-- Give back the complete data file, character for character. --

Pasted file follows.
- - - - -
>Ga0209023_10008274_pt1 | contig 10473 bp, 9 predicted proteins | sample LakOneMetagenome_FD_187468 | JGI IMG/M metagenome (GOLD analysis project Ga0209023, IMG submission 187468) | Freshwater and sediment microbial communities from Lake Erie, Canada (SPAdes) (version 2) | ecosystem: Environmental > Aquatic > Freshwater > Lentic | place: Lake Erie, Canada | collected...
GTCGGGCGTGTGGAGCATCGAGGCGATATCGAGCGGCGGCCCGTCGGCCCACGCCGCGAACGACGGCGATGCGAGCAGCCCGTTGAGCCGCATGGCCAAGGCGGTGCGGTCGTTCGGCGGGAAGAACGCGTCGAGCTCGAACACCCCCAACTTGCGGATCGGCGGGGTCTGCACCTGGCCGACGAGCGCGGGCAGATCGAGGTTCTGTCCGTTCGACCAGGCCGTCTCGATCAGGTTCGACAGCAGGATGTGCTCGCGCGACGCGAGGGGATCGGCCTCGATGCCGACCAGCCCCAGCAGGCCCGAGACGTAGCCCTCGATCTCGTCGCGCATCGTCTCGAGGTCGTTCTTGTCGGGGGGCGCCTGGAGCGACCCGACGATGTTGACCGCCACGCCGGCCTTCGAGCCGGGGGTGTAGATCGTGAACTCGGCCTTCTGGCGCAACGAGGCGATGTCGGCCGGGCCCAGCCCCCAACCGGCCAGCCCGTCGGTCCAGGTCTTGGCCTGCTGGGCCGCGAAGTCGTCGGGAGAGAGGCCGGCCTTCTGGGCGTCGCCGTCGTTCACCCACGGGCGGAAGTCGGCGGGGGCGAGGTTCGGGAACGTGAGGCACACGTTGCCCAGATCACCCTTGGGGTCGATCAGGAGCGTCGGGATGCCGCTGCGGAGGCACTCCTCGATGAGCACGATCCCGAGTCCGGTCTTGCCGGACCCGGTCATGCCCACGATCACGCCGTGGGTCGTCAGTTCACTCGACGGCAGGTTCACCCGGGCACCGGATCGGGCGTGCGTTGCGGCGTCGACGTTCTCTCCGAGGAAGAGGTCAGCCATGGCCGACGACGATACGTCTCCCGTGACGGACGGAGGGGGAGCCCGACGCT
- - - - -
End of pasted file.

>Ga0209023_10008274_pt1 | contig 10473 bp, 9 predicted proteins | sample LakOneMetagenome_FD_187468 | JGI IMG/M metagenome (GOLD analysis project Ga0209023, IMG submission 187468) | Freshwater and sediment microbial communities from Lake Erie, Canada (SPAdes) (version 2) | ecosystem: Environmental > Aquatic > Freshwater > Lentic | place: Lake Erie, Canada | collected...
GTCGGGCGTGTGGAGCATCGAGGCGATATCGAGCGGCGGCCCGTCGGCCCACGCCGCGAACGACGGCGATGCGAGCAGCCCGTTGAGCCGCATGGCCAAGGCGGTGCGGTCGTTCGGCGGGAAGAACGCGTCGAGCTCGAACACCCCCAACTTGCGGATCGGCGGGGTCTGCACCTGGCCGACGAGCGCGGGCAGATCGAGGTTCTGTCCGTTCGACCAGGCCGTCTCGATCAGGTTCGACAGCAGGATGTGCTCGCGCGACGCGAGGGGATCGGCCTCGATGCCGACCAGCCCCAGCAGGCCCGAGACGTAGCCCTCGATCTCGTCGCGCATCGTCTCGAGGTCGTTCTTGTCGGGGGGCGCCTGGAGCGACCCGACGATGTTGACCGCCACGCCGGCCTTCGAGCCGGGGGTGTAGATCGTGAACTCGGCCTTCTGGCGCAACGAGGCGATGTCGGCCGGGCCCAGCCCCCAACCGGCCAGCCCGTCGGTCCAGGTCTTGGCCTGCTGGGCCGCGAAGTCGTCGGGAGAGAGGCCGGCCTTCTGGGCGTCGCCGTCGTTCACCCACGGGCGGAAGTCGGCGGGGGCGAGGTTCGGGAACGTGAGGCACACGTTGCCCAGATCACCCTTGGGGTCGATCAGGAGCGTCGGGATGCCGCTGCGGAGGCACTCCTCGATGAGCACGATCCCGAGTCCGGTCTTGCCGGACCCGGTCATGCCCACGATCACGCCGTGGGTCGTCAGTTCACTCGACGGCAGGTTCACCCGGGCACCGGATCGGGCGTGCGTTGCGGCGTCGACGTTCTCTCCGAGGAAGAGGTCAGCCATGGCCGACGACGATACGTCTCCCGTGACGGACGGAGGGGGAGCCCGACGCT